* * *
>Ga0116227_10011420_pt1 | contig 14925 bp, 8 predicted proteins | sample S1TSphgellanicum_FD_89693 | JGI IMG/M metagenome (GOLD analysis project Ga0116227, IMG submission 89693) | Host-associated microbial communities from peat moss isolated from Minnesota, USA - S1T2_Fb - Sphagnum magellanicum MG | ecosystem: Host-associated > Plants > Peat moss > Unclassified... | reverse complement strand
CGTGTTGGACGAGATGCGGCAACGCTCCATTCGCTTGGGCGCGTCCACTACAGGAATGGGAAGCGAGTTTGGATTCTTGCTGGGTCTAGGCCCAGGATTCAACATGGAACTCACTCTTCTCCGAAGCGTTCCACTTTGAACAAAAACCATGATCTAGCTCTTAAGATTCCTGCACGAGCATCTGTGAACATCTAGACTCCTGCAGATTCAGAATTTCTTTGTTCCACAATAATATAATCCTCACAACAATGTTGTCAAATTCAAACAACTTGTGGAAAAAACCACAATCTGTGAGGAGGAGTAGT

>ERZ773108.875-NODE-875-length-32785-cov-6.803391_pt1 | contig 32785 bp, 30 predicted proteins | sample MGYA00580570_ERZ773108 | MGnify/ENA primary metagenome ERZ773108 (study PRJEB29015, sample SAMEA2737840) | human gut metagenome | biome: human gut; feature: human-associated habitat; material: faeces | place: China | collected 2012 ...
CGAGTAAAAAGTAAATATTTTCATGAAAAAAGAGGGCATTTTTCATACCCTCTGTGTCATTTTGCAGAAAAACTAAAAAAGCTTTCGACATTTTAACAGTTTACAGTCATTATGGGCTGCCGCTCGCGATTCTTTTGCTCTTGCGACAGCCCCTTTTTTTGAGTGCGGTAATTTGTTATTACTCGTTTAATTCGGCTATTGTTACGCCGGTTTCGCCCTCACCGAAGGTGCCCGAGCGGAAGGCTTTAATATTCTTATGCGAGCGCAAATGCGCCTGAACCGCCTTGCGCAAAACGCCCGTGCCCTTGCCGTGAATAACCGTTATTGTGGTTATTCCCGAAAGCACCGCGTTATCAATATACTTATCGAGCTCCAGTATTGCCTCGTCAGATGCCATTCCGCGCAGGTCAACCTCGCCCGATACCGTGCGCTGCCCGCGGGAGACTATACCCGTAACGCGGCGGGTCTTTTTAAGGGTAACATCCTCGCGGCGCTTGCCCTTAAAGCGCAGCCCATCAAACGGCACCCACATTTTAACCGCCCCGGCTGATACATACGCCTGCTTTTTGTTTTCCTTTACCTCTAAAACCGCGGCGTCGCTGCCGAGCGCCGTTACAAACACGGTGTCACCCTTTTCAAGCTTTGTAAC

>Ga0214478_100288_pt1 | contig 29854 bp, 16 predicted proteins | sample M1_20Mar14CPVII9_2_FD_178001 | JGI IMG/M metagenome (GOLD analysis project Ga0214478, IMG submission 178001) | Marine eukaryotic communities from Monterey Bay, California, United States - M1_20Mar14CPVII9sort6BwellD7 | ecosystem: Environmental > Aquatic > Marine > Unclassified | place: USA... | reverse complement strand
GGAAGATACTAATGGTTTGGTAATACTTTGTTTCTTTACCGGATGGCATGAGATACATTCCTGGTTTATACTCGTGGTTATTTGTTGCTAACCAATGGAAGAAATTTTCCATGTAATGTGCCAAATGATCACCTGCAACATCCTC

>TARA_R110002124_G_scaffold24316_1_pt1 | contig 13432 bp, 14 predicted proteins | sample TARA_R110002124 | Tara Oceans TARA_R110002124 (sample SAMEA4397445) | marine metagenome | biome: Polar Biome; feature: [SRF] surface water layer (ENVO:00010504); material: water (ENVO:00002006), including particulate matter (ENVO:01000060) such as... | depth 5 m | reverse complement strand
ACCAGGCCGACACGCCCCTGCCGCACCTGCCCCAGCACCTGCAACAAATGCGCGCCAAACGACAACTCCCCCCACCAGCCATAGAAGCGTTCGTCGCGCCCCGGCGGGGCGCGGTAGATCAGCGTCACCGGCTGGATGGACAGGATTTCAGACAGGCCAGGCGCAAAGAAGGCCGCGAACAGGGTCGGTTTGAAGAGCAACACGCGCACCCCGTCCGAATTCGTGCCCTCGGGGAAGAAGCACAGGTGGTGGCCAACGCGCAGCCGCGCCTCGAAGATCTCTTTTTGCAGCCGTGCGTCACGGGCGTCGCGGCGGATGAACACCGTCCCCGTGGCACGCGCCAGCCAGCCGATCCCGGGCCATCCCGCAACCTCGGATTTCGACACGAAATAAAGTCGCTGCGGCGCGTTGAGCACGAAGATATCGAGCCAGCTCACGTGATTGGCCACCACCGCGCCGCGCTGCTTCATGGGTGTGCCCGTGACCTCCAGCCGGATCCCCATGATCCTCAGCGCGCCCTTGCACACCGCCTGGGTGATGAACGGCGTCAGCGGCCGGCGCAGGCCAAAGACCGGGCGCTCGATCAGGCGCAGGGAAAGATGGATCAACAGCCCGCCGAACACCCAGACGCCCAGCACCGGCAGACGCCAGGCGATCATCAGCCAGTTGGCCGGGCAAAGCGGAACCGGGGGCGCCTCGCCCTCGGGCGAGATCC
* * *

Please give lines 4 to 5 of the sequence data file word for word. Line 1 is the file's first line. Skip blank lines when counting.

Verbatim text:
CGAGTAAAAAGTAAATATTTTCATGAAAAAAGAGGGCATTTTTCATACCCTCTGTGTCATTTTGCAGAAAAACTAAAAAAGCTTTCGACATTTTAACAGTTTACAGTCATTATGGGCTGCCGCTCGCGATTCTTTTGCTCTTGCGACAGCCCCTTTTTTTGAGTGCGGTAATTTGTTATTACTCGTTTAATTCGGCTATTGTTACGCCGGTTTCGCCCTCACCGAAGGTGCCCGAGCGGAAGGCTTTAATATTCTTATGCGAGCGCAAATGCGCCTGAACCGCCTTGCGCAAAACGCCCGTGCCCTTGCCGTGAATAACCGTTATTGTGGTTATTCCCGAAAGCACCGCGTTATCAATATACTTATCGAGCTCCAGTATTGCCTCGTCAGATGCCATTCCGCGCAGGTCAACCTCGCCCGATACCGTGCGCTGCCCGCGGGAGACTATACCCGTAACGCGGCGGGTCTTTTTAAGGGTAACATCCTCGCGGCGCTTGCCCTTAAAGCGCAGCCCATCAAACGGCACCCACATTTTAACCGCCCCGGCTGATACATACGCCTGCTTTTTGTTTTCCTTTACCTCTAAAACCGCGGCGTCGCTGCCGAGCGCCGTTACAAACACGGTGTCACCCTTTTCAAGCTTTGTAAC

>Ga0214478_100288_pt1 | contig 29854 bp, 16 predicted proteins | sample M1_20Mar14CPVII9_2_FD_178001 | JGI IMG/M metagenome (GOLD analysis project Ga0214478, IMG submission 178001) | Marine eukaryotic communities from Monterey Bay, California, United States - M1_20Mar14CPVII9sort6BwellD7 | ecosystem: Environmental > Aquatic > Marine > Unclassified | place: USA... | reverse complement strand